Gray's Clinical Photographic Dissector of the Human Body
with STUDENT CONSULT Online Access
|(With Adobe DRM, readable with Adobe Digital Editions for PCs and Macs, and on most mobile devices except Kindle)|
Gray’s Clinical Photographic Dissector of the Human Body, by Drs. Marios Loukas, Brion Benninger, and R. Shane Tubbs, helps you take a clinical approach to the study of anatomy. This unique dissection guide uses full-color photographs rather than anatomical drawings to orient you more quickly in the lab, and points out the clinical significance of each structure and every dissection you make. You will also find valuable information on several emergency procedures used today to further reinforce the clinical correlations. With 1,300+ photos, this resource is a great way to learn or review anatomy and its relevance to clinical practice.Table of Contents
- Easily relate anatomy structures to clinical conditions and procedures .
- Perform dissections with confidence by comparing the 1,350 full-color photographs to the cadavers you study.
- Understand the pertinent anatomy for 18 common emergency procedures such as lumbar puncture and knee aspiration.
- Depend on the same level of accuracy and thoroughness that have made Gray’s Anatomy the defining reference on this complex subject, thanks to the expertise of Dr. Marios Loukas, a leading authority in the world of clinical anatomy.
"I wish I could have used this book when I took gross anatomy. It is a welcome combination of the two-book system my peers and I used -- one photographic atlas and one diagrammatic dissector. As medical students, we live on details and technicalities. When I took anatomy, we spent an inappropriate amount of time trying to match the drawings of anatomical structures to the cadaver at hand. One of the strengths of this atlas is a well-defined ratio of text to photographs. While traditional dissectors rely on dotted lines and artistic renderings, this photographic dissector offers a follow-along flip-book to dissection. This photographic dissector is superior to both the standard dissector and the photographic atlas in the way that each section carefully maintains an anatomical landmark in each stepwise dissection photograph, helping in students' orientation to the evolving dissection views. I hope the second edition of this dissector incorporates some of the traditional diagrammatic methods. While I would still choose this dissector over any of the others available, as photographs are infinitely superior to artist renditions, I would still benefit from the occasional overlaid guidelines, instructional arrows, or other schematics adding instructional graphics to some of the more challenging dissections. Lastly, while there are lengthy descriptions and numerous labels in each image, I hope that the second edition will include bolding of the terms that are the new focus in the image sequence."- Mike Green, BS, BFA(Midwestern University) Doody Review: 82/100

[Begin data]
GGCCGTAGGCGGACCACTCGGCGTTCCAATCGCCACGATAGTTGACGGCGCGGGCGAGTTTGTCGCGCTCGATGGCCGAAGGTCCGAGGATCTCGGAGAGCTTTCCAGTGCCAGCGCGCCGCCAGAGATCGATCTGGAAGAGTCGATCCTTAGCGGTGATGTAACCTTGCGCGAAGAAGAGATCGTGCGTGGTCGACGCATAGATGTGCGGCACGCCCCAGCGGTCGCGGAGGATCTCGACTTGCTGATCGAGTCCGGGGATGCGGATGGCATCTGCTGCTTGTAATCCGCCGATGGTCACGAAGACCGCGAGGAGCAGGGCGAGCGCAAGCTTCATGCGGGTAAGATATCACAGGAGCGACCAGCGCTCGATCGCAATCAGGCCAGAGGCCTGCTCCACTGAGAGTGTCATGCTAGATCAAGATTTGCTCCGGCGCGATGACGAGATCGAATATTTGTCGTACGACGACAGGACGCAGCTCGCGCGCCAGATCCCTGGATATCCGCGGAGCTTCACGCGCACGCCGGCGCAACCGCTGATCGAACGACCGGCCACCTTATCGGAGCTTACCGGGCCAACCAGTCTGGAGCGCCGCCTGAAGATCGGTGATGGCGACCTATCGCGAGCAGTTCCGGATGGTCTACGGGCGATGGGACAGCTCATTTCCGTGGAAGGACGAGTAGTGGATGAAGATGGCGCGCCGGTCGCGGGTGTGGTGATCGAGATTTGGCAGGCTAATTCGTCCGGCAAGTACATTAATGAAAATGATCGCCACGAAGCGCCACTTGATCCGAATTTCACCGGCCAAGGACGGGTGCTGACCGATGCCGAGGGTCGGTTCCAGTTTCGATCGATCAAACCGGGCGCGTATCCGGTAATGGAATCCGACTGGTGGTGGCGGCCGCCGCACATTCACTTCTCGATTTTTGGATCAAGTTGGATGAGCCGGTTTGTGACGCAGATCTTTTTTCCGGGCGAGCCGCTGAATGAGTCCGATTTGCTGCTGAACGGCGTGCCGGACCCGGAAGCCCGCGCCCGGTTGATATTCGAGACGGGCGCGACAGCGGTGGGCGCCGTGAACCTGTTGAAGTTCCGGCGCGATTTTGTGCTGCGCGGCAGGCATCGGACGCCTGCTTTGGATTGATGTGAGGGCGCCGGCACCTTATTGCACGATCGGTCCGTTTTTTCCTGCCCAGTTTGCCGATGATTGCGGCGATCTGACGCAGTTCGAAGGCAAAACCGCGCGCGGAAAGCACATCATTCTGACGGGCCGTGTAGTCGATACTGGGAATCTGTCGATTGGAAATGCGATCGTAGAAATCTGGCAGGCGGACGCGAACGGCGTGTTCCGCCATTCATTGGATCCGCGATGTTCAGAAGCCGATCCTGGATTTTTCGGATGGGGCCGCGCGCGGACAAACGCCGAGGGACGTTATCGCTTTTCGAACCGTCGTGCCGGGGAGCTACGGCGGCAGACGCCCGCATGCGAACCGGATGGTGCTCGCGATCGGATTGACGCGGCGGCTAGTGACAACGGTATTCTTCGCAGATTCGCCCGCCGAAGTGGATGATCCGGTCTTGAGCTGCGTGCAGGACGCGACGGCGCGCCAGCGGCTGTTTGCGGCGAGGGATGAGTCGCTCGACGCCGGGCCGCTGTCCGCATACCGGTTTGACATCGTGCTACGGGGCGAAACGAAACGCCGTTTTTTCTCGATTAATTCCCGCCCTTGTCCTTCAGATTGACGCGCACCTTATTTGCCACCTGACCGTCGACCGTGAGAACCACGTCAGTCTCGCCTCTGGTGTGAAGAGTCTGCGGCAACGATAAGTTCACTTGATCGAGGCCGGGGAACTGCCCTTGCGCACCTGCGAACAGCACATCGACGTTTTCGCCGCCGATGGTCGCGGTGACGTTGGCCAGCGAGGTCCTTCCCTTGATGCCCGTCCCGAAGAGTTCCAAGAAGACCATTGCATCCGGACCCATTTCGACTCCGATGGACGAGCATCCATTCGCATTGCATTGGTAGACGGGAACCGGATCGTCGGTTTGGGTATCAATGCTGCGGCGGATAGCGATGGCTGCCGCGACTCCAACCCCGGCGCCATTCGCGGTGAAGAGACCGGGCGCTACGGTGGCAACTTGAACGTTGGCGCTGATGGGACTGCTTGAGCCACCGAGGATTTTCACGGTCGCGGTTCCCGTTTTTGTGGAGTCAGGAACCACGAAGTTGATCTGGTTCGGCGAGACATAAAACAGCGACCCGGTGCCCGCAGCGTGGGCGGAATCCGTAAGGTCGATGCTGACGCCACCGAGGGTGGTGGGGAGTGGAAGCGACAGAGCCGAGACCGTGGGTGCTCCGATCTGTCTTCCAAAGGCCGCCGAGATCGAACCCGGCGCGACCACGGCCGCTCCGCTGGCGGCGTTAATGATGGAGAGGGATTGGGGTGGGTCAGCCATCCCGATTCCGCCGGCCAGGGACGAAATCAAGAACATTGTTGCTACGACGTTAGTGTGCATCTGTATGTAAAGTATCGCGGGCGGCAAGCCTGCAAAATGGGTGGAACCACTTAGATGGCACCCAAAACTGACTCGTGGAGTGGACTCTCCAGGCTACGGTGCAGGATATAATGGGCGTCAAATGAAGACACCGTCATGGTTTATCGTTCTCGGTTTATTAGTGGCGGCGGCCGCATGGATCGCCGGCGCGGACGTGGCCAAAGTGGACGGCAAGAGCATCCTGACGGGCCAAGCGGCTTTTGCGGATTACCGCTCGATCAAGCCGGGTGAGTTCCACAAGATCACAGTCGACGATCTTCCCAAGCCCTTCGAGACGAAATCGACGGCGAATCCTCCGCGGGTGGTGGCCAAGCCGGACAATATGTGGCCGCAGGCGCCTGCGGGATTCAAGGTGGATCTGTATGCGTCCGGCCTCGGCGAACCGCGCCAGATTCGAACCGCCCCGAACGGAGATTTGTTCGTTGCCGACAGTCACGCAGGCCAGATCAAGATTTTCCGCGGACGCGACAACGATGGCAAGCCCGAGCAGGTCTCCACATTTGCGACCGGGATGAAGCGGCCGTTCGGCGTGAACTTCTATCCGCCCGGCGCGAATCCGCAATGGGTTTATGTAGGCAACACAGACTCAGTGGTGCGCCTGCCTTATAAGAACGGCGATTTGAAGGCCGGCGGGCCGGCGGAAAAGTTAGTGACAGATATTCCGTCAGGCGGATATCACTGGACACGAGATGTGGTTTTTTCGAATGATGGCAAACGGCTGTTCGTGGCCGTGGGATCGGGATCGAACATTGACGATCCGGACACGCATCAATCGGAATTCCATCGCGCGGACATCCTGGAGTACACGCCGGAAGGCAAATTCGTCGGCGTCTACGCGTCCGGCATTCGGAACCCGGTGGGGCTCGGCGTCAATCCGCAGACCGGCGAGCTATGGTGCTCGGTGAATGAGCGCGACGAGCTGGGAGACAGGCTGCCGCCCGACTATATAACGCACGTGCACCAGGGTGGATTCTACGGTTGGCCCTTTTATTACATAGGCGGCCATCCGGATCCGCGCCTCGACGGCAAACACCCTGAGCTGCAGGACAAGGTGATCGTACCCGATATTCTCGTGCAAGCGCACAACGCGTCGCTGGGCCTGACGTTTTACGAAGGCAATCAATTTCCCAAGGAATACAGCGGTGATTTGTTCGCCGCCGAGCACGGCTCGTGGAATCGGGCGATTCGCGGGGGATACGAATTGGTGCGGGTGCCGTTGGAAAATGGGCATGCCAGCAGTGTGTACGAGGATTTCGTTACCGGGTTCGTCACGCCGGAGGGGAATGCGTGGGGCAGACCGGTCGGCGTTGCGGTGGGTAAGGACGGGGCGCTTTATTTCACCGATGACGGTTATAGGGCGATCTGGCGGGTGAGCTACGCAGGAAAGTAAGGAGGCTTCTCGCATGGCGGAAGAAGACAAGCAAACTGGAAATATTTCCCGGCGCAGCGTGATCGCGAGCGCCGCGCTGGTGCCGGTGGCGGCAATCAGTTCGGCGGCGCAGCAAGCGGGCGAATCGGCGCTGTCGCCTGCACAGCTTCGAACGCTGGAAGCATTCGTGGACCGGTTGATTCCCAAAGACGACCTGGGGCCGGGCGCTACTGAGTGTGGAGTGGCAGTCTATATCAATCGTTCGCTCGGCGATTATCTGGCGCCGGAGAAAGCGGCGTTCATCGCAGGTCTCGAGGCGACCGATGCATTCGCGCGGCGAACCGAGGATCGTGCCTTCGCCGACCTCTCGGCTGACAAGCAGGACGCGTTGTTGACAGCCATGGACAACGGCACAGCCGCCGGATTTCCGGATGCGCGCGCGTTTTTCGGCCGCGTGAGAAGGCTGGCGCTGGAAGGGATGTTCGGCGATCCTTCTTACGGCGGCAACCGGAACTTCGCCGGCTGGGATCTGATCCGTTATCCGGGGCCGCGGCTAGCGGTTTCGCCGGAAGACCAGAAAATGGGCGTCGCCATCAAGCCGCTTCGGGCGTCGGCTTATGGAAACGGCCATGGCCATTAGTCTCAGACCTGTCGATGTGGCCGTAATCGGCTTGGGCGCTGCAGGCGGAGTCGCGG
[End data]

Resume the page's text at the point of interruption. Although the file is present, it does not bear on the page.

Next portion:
By Marios Loukas, MD, PhD, Professor, Department of Anatomical Sciences, Dean of Basic Sciences, St George's University School of Medicine, Grenada, West Indies
; Brion Benninger, MD, MSc, Professor of Anatomy and Vice Chair, Department of Clinical and Anatomical Sciences, Western University of Health Sciences, Portland, Oregon; Faculty Member, Departments of Surgery, Orthopaedics and Rehabilitation, Oral Maxillofacial Surgery and Integrative Biosciences, School of Medicine, Dentistry and Physician Assistants, Oregon Health and Science University, Portland, Oregon; Member, Samaritan Orthopaedic Residency Faculty, Newport, Oregon, USA. and R. Shane Tubbs, MS, PA-C, PhD, Professor of Anatomy, Children’s Hospital of Alabama, Birmingham, Alabama; Department of Anatomical Sciences, St. George's University, Grenada, West Indies; Centre of Anatomy and Human Identification, University of Dundee, Dundee, United Kingdom